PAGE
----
Three complicated women are at a crossroads in the 1995-set dramedy LANDLINE. Dana Jacobs (Jenny Slate) is floundering at work and unsure about her plans to marry fiancé Ben (Jay Duplass). Her mom, Pat (Edie Falco), feels invisible and unappreciated and is bored with her husband, Alan (John Turturro). And high school senior Ali (Abby Quinn) would rather go out clubbing than listen to her mom's lectures about college applications. But things change for the Jacobs family when Ali finds a stash of Alan's longing, erotic letters -- which were written to another woman. As the characters slowly sift through the wreckage of their family's relationships following the revelation, Dana, Pat, and Ali find new connections to each other -- and to their own more authentic selves. 

Is it any good?

It might seem contradictory to say that this fresh, funny drama is simultaneously airy and charming while conveying deep messages about partnership, fidelity, and family bonds. It's not usually this much fun to watch people who are this miserable, but the characters in Landline are so quirky, cute, and real that you can't help loving them even when they're doing awful things to the people they love. Alan's sins are writ largest, but Pat is a bit of a killjoy and a nag, Dana's drifting through a life she's not sure she wants, and Ali's alternately sneaking out to be with her boyfriend and tormenting her long-suffering mother. (Their relationship is made perfectly clear in a scene near the movie's beginning, when Pat asks Ali what her boyfriend was talking about on the phone. "I dunno, butt stuff," is the reply. Her surprised mother laughs. "Oh, I love you. Good night." Ali waits until her mom closes the door to mutter back, almost silently "Love you.")

The discovery of Alan's affair turns out to be the excuse each member of the Jacobs family was looking for to blow up their lives. Dana not so secretly wanted her staid relationship with Ben to change, Ali wanted her parents to know she wasn't the do-gooder they were hoping for, Pat wanted her daughters and her husband to see her as a person, not just someone who exists only to make other people's lives better. Slowly, they find that their relationships with one another are what carries them through life's problems. It may not be perfect at home, but at least the people there love you ... and are willing to dress in group Halloween costumes with you, even if that means wearing a garbage bag.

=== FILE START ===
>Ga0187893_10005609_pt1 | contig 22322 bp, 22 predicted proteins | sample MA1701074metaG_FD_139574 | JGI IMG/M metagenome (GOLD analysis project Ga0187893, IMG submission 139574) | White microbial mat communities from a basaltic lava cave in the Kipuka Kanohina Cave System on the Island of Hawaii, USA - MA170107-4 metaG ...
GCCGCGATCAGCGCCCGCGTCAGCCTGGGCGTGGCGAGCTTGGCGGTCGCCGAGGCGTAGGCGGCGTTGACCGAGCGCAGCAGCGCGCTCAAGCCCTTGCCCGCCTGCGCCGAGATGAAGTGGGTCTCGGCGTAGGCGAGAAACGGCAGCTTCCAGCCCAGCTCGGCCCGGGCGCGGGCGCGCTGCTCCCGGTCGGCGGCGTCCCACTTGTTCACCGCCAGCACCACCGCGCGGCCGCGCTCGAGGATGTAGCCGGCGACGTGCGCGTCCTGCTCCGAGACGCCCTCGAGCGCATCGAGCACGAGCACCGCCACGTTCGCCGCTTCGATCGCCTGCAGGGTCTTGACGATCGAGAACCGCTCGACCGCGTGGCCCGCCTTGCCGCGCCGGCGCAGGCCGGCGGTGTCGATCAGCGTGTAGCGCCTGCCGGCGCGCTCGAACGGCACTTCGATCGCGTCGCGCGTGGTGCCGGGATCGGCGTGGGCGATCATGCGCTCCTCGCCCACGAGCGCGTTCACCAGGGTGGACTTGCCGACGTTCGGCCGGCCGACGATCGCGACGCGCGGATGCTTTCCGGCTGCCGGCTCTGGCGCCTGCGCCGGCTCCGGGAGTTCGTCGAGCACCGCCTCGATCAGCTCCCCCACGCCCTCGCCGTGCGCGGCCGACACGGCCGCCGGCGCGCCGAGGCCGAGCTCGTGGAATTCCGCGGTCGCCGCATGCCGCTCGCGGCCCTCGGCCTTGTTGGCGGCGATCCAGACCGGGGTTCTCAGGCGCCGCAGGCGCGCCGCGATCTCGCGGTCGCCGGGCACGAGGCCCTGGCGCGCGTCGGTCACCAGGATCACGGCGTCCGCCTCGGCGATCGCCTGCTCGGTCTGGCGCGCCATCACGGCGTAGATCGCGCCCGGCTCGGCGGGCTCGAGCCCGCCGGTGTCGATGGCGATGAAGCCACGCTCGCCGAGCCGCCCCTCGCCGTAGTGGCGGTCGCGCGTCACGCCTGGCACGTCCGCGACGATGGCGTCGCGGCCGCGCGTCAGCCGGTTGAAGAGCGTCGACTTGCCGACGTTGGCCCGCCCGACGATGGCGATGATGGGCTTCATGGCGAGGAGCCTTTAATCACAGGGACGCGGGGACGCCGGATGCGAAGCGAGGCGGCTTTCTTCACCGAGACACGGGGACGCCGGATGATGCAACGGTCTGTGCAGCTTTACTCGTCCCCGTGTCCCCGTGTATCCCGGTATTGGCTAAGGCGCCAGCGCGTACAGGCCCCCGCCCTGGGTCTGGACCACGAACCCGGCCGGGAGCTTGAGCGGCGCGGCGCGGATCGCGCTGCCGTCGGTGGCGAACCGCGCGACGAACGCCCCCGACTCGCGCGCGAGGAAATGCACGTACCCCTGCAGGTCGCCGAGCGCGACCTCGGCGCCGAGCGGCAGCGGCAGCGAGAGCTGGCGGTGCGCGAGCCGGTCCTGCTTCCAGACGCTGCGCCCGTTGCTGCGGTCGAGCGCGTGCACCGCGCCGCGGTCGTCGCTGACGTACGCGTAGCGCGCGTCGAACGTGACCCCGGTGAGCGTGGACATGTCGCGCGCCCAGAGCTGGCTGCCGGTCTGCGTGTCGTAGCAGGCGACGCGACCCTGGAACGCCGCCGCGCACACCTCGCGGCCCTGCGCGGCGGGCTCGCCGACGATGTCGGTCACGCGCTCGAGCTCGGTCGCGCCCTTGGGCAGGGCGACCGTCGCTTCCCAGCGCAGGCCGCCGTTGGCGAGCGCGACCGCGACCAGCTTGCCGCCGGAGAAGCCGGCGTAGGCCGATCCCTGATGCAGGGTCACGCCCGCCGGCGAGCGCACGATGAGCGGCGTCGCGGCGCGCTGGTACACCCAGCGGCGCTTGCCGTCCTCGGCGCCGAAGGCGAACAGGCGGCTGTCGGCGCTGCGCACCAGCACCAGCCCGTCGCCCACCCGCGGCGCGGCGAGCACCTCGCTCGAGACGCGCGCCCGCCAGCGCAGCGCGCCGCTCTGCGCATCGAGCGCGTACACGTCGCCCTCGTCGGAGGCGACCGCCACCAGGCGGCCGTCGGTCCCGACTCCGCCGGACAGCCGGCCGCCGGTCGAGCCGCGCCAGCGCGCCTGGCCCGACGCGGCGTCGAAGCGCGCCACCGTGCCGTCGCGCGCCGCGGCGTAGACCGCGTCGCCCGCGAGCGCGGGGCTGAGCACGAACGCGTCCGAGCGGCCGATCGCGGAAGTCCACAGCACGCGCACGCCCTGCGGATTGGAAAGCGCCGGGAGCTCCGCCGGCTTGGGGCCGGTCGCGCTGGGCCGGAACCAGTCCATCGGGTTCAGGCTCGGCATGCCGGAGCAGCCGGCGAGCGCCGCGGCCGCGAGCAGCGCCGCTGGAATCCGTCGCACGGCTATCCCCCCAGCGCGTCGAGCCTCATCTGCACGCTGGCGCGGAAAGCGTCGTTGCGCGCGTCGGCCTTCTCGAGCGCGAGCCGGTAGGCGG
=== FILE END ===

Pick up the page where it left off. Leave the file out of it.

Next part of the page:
Talk to your kids about ...

  • Families can talk about the way Landline depicts sex. Is it loving and meaningful? Why do you think characters cheat on their significant others? What lessons are learned regarding adultery and commitment?

  • How are drinking and drug use portrayed? Are there realistic consequences for substance use/abuse? Why is that important?

  • How does the movie communicate the time and place where it's set (New York, 1995)? What does it show you to tell you where you are? Did you spot any anachronisms? How do you think the movie would change if it were set in the year it was released (2017)?

  • Why do you think so many movies are about families with problems? What about a dysfunctional/struggling family is more interesting than a happy and/or stable one? What episodes in your own family history might make for a good drama (or comedy)? 

  • Do you think the sisters show perseverance and/or teamwork in the movie? Why are these important character strengths? How does being siblings affect their relationship to each other and the type of support they can offer? 

Movie details

Our editors recommend

For kids who love quirky characters

Themes & Topics